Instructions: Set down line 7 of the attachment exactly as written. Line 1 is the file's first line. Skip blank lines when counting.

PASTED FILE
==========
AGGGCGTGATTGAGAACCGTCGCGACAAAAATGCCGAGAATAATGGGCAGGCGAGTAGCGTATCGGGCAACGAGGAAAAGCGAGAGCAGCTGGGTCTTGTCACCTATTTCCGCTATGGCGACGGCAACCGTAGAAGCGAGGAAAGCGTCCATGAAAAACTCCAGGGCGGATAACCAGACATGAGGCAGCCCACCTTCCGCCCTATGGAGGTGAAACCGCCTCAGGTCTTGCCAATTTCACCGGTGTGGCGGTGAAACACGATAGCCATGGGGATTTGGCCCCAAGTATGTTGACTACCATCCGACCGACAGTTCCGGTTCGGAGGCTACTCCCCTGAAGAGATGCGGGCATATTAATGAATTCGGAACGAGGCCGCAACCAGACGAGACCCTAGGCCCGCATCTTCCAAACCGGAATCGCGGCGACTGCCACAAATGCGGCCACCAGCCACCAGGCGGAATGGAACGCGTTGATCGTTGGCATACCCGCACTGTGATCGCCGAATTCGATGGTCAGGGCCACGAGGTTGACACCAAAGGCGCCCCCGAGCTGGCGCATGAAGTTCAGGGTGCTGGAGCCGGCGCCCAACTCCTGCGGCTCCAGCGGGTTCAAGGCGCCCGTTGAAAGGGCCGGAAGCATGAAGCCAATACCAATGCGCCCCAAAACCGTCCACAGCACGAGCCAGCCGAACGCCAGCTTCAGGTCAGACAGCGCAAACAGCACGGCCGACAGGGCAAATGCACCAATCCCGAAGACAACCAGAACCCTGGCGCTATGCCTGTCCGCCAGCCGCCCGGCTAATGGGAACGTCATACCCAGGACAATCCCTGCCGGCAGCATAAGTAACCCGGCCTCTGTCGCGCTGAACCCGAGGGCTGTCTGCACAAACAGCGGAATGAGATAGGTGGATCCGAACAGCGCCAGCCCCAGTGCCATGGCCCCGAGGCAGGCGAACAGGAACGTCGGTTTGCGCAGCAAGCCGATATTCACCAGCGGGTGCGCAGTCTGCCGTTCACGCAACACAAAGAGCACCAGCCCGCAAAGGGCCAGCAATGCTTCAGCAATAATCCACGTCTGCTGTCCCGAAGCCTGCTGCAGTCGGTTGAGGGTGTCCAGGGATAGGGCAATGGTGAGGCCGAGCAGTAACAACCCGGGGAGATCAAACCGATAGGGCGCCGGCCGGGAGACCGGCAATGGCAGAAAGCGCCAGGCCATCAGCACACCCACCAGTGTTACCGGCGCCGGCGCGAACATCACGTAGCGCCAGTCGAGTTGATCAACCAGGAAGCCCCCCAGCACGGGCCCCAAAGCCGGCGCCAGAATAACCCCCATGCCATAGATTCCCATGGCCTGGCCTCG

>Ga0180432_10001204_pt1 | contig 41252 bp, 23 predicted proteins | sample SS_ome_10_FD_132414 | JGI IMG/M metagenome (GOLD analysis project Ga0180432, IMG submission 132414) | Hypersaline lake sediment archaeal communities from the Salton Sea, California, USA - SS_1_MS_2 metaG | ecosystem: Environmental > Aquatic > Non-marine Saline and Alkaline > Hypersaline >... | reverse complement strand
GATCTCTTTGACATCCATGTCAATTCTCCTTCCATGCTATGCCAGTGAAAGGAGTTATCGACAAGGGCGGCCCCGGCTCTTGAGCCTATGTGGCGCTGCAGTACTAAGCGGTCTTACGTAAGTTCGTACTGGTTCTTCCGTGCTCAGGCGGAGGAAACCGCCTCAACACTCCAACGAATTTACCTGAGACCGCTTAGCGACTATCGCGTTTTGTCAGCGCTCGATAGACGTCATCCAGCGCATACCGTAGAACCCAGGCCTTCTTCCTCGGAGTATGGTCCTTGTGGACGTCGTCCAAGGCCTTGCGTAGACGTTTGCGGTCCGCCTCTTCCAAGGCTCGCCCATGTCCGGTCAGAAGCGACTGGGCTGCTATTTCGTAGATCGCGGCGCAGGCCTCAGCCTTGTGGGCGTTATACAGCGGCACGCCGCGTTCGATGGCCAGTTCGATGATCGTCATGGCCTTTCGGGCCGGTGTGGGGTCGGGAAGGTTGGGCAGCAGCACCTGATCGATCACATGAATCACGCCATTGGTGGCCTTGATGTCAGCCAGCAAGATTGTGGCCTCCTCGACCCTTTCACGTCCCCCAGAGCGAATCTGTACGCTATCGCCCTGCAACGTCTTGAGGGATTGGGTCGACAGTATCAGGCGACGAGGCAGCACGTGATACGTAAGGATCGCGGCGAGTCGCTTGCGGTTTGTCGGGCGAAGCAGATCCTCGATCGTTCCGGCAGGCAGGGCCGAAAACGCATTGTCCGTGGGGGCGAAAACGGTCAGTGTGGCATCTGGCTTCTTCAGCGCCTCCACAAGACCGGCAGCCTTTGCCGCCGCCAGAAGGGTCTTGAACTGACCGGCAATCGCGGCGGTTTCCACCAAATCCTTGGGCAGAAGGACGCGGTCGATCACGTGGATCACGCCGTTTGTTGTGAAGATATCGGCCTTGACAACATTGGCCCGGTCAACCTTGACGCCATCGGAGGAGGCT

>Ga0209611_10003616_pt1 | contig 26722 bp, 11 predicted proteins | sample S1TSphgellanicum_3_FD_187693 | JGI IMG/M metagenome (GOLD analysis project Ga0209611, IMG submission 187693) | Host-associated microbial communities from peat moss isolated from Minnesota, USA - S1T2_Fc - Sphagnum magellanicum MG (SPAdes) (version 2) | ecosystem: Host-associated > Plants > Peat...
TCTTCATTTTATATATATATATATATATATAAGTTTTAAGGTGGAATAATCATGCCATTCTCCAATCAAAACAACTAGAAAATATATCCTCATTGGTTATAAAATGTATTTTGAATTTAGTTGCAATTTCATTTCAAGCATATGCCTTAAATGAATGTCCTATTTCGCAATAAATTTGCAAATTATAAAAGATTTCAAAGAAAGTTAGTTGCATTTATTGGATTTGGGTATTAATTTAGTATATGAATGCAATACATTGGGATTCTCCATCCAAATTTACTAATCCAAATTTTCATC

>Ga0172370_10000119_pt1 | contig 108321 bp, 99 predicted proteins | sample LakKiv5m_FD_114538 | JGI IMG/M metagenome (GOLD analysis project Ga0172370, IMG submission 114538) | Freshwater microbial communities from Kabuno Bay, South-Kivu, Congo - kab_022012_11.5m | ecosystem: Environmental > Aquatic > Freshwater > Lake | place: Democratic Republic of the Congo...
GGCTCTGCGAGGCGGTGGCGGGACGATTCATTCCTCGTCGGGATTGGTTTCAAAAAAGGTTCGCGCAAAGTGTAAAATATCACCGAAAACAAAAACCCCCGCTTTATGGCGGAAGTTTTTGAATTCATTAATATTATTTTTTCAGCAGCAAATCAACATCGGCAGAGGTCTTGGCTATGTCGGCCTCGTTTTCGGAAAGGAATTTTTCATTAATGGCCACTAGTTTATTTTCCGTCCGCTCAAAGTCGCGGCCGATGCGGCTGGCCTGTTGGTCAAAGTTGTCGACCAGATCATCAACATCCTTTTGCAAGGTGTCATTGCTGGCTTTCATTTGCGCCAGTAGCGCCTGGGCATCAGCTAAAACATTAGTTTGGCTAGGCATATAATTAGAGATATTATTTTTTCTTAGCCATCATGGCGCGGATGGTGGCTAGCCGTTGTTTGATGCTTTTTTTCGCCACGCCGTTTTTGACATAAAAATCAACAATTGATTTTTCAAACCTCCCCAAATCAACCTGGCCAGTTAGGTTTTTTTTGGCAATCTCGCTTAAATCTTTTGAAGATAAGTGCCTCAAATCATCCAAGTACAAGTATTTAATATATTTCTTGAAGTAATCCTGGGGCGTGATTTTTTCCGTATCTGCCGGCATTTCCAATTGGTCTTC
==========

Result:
GGCTCTGCGAGGCGGTGGCGGGACGATTCATTCCTCGTCGGGATTGGTTTCAAAAAAGGTTCGCGCAAAGTGTAAAATATCACCGAAAACAAAAACCCCCGCTTTATGGCGGAAGTTTTTGAATTCATTAATATTATTTTTTCAGCAGCAAATCAACATCGGCAGAGGTCTTGGCTATGTCGGCCTCGTTTTCGGAAAGGAATTTTTCATTAATGGCCACTAGTTTATTTTCCGTCCGCTCAAAGTCGCGGCCGATGCGGCTGGCCTGTTGGTCAAAGTTGTCGACCAGATCATCAACATCCTTTTGCAAGGTGTCATTGCTGGCTTTCATTTGCGCCAGTAGCGCCTGGGCATCAGCTAAAACATTAGTTTGGCTAGGCATATAATTAGAGATATTATTTTTTCTTAGCCATCATGGCGCGGATGGTGGCTAGCCGTTGTTTGATGCTTTTTTTCGCCACGCCGTTTTTGACATAAAAATCAACAATTGATTTTTCAAACCTCCCCAAATCAACCTGGCCAGTTAGGTTTTTTTTGGCAATCTCGCTTAAATCTTTTGAAGATAAGTGCCTCAAATCATCCAAGTACAAGTATTTAATATATTTCTTGAAGTAATCCTGGGGCGTGATTTTTTCCGTATCTGCCGGCATTTCCAATTGGTCTTC